|Our campaign is continuing to go well with our overall total so far at £10,711 including gift aid. ‘Thank you’ so much to all our donors so far.|
Our official target is £14,000 but any donations over this amount will be hugely beneficial to enable our ongoing patient care, so please continue to donate and/or share this newsletter via email or social media with your family & friends.
|Remember … donations between now and noon on 7th December will be DOUBLED!!|
|Flora is 14 years old and in primary school. Her mother died a few years ago and left her and four other young siblings in the care of her grandmother who is a small scale farmer.|
Flora’s problems started in 2020 when she noticed on several occasions that her right breast was growing bigger than the left. Her friends told her that this was normal and therefore she didn’t bother to say anything to her grandmother.
|As time went by Flora realised that the breast was still getting bigger and bigger but for with no pain. This is when she informed her grandmother who took her to Salima District Hospital for medical care. Nothing much happened on the first three visits apart from getting a pain killer although pain wasn’t a problem. Flora and her grandmother were advised to go back home and wait for a phone call inviting them to be seen by visiting surgeons which did not happen. Three months later her grandmother started looking for alternatives and heard about NdiMoyo. She took Flora to NdiMoyo. Meanwhile, the breast had grown bigger and more noticeable to many so much so that she was feeling embarrassed when people looked at her. And her friends started mocking her.|
|When Flora and her granny arrived at NdiMoyo, they looked miserable and stressed but the team welcomed them with love and compassion. Her grandmother explained how frustrating their encounter with the hospital was. NdiMoyo team scheduled Flora for a review by the visiting Oncologist who sent her for further investigations in Lilongwe (capital of Malawi with a big regional referral hospital). This was the beginning of a series of visits Flora made to get a complete cure. Every month she visited Lilongwe under the escort of her granny and each round trip costed around GBP15. NdiMoyo supported her granny with transport as well to ensure that Flora did not miss any appointment.|
|The results of the test showed that Flora had a non-cancerous mass and it needed to be removed. Despite being a minor she received the news with great courage and hoping for the best. NdiMoyo team was a great source of psychosocial and spiritual support. She courageously underwent surgery and the mass was successfully removed with mild after pains. On their return from the hospital, they were all smiles. Flora was looking so bright. She looked so much normal. Her granny was all praises and thanked the team for taking up their problems with seriousness.Today, Flora is a happy normal young girl. Against all odds she didn’t stop going to school all the time she was on treatment. To the surprise of many she has been on first position during the two previous terms. In January she will be going into Grade 5 and she aspires to become a nurse when she completes her education.Through NdiMoyo, Flora regained her normal physical appearance and self-esteem.|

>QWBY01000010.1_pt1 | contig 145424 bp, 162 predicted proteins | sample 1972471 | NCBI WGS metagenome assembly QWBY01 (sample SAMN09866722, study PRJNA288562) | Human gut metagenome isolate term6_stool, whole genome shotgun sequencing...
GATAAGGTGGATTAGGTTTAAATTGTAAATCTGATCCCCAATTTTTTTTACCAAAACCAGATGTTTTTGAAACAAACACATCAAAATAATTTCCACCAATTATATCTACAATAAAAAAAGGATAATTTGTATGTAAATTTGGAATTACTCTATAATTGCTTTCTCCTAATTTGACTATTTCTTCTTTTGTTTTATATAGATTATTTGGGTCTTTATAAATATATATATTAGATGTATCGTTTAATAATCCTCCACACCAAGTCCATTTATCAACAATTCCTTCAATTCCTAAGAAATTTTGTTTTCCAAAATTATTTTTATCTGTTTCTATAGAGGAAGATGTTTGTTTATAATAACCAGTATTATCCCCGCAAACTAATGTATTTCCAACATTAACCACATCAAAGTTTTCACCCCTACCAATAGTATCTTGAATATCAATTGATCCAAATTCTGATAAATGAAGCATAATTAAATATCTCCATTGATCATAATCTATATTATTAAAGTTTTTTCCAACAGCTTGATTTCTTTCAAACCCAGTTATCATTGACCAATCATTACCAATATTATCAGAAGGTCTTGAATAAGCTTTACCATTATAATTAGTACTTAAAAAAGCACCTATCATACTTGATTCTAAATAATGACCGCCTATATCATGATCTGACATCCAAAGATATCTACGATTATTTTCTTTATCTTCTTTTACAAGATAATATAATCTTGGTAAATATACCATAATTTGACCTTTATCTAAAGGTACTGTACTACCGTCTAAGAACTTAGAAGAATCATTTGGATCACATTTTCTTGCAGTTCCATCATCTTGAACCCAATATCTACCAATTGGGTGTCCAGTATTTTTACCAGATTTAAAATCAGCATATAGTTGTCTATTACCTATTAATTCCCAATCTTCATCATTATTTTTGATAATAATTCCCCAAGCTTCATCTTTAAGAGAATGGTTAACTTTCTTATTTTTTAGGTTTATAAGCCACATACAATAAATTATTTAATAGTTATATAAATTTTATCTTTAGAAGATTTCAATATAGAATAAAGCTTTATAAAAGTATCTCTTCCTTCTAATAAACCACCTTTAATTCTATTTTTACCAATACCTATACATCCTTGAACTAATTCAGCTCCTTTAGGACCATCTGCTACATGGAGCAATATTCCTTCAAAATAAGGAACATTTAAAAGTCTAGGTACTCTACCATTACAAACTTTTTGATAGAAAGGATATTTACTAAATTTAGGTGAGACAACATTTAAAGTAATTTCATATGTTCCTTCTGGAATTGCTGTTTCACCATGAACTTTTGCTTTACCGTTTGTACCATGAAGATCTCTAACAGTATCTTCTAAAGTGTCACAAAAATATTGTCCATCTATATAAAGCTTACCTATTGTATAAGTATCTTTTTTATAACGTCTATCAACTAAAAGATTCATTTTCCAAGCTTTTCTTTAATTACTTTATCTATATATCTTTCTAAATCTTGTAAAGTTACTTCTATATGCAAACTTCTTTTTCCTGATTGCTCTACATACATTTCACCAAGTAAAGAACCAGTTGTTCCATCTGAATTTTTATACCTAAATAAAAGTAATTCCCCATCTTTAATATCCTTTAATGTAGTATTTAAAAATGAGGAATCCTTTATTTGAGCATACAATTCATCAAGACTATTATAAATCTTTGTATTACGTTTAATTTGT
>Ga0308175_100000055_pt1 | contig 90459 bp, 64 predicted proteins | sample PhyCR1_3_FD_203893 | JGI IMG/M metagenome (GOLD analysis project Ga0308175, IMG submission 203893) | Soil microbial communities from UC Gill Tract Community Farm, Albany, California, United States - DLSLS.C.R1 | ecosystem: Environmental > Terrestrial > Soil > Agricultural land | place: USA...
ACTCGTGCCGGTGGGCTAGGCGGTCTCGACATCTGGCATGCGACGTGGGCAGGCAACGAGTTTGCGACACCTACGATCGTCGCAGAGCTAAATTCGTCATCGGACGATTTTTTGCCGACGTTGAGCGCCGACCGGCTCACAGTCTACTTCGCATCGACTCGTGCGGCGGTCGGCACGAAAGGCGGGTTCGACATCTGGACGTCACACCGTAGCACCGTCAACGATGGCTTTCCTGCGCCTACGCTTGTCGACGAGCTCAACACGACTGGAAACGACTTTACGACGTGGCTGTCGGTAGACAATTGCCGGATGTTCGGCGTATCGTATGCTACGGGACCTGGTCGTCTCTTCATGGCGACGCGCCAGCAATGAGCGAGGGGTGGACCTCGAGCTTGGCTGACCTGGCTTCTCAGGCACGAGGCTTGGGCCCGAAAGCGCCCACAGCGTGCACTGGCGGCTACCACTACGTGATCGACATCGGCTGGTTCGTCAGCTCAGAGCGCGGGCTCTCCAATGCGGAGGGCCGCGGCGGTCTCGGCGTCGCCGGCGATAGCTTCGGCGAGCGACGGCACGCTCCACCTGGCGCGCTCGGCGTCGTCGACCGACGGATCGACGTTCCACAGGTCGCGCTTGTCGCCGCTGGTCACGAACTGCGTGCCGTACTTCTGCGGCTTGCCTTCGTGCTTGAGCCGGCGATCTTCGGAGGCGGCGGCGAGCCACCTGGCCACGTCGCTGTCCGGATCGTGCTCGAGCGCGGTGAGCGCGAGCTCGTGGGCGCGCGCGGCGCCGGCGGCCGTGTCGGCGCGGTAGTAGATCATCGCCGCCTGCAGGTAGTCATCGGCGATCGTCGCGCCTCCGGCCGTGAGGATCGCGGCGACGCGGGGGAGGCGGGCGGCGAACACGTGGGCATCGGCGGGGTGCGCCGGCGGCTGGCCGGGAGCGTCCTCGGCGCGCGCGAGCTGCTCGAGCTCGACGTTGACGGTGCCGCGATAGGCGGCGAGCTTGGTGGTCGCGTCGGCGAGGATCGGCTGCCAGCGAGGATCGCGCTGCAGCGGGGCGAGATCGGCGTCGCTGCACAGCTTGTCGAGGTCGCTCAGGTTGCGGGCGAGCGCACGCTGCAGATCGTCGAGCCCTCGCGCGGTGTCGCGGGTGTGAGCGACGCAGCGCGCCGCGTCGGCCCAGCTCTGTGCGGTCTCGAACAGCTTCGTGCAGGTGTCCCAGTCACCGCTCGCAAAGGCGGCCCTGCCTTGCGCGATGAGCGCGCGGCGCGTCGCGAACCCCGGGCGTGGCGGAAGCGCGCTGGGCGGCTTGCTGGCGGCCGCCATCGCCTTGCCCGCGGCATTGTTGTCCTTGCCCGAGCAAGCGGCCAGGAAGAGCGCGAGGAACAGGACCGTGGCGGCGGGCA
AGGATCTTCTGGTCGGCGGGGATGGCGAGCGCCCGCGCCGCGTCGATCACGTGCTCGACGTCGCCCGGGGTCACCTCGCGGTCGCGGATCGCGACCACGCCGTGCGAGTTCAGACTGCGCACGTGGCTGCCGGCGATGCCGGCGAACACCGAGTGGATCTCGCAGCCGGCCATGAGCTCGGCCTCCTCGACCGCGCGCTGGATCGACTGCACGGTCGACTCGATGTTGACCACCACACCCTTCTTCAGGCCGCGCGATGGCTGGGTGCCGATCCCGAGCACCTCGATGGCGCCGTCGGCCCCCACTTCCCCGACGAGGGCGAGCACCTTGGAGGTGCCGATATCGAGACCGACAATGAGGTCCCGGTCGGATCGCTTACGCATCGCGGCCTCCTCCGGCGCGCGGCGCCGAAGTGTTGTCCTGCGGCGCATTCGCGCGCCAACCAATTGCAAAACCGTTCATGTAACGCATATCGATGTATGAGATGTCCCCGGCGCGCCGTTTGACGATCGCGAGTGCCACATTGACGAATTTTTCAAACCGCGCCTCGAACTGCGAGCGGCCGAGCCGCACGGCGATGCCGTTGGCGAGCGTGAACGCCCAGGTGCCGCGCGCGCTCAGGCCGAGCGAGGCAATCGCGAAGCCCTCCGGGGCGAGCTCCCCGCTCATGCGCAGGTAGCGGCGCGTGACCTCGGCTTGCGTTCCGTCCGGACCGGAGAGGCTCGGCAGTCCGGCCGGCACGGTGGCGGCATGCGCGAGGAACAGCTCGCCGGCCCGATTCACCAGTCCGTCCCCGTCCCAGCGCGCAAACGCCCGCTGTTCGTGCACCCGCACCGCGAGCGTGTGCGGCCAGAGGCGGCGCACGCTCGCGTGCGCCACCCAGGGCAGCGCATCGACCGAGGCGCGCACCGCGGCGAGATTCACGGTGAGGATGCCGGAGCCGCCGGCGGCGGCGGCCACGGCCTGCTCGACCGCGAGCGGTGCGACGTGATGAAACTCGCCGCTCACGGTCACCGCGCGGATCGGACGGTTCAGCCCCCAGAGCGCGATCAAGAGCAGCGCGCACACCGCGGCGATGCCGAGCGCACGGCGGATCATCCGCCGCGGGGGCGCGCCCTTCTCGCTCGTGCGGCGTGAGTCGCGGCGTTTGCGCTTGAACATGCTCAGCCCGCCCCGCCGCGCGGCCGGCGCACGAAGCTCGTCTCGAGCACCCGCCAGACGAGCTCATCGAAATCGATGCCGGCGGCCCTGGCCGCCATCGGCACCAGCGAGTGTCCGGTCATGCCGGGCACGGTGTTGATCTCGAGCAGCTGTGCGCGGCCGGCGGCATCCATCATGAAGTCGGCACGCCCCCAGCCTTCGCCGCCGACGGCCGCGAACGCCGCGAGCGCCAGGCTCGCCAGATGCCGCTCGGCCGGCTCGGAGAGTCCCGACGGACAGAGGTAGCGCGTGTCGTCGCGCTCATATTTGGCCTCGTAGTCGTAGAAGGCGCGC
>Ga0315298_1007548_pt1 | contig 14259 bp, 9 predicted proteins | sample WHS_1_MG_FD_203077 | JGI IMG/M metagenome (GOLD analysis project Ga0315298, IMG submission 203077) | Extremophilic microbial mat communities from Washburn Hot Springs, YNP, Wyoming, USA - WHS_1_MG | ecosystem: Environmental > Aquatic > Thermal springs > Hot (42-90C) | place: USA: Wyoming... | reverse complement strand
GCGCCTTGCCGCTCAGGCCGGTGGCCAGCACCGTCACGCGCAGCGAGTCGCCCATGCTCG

|Ndi Moyo’s Road to Relieving Psychosocial Pain|
|It was one afternoon in 2016 during a home visit when Lufani, the father of the patient we had gone to see was also realised to be suffering from a chronic illness. He had been a policeman before he retired and supported his daughter who had HIV/AIDS in the early days of the epidemic but later died of cervical cancer. Her death had devastated him so much and his condition deteriorated. On every visit we made he would mention his daughters name in the conversations. He missed her a lot.|
|WC arrived at Ndi Moyo in a very poor condition and unbearable pain. Following a thorough assessment he started on liquid morphine that controlled his longstanding pain. This was a big relief and he was puzzled by this “wonder” medicine that brought him peace after a pain filled year of suffering. He was happy he had found medical staff who took care of his psycho social and spiritual needs too, without any prejudice. Once more he felt accepted by those around him.|
One day in 2014, WC decided to bid farewell to the Ndi Moyo team go back to his original home. No sooner had he left the symptoms of cancer resurfaced. He came back to Salima and told the team how he couldn’t live a dignified life without Ndi Moyo’s support. In his own words he said ““You are my family, I belong here, and I am so lucky to have found this place”. The team continued with his care and support and now his pain is once again under control.
Today, WC is back on his feet doing light work in his garden and able to fend for himself. Recently, he brought the Ndi Moyo Clinical team a present of 25kg of rice from his fields in appreciation of the team’s efforts in supporting him holistically. WC would not have come to stay in Salima if it was not for the quality of care that he received from Ndi Moyo. Story by Linly Chitete
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noon today and noon on 7th December
and your donation will be DOUBLED!!
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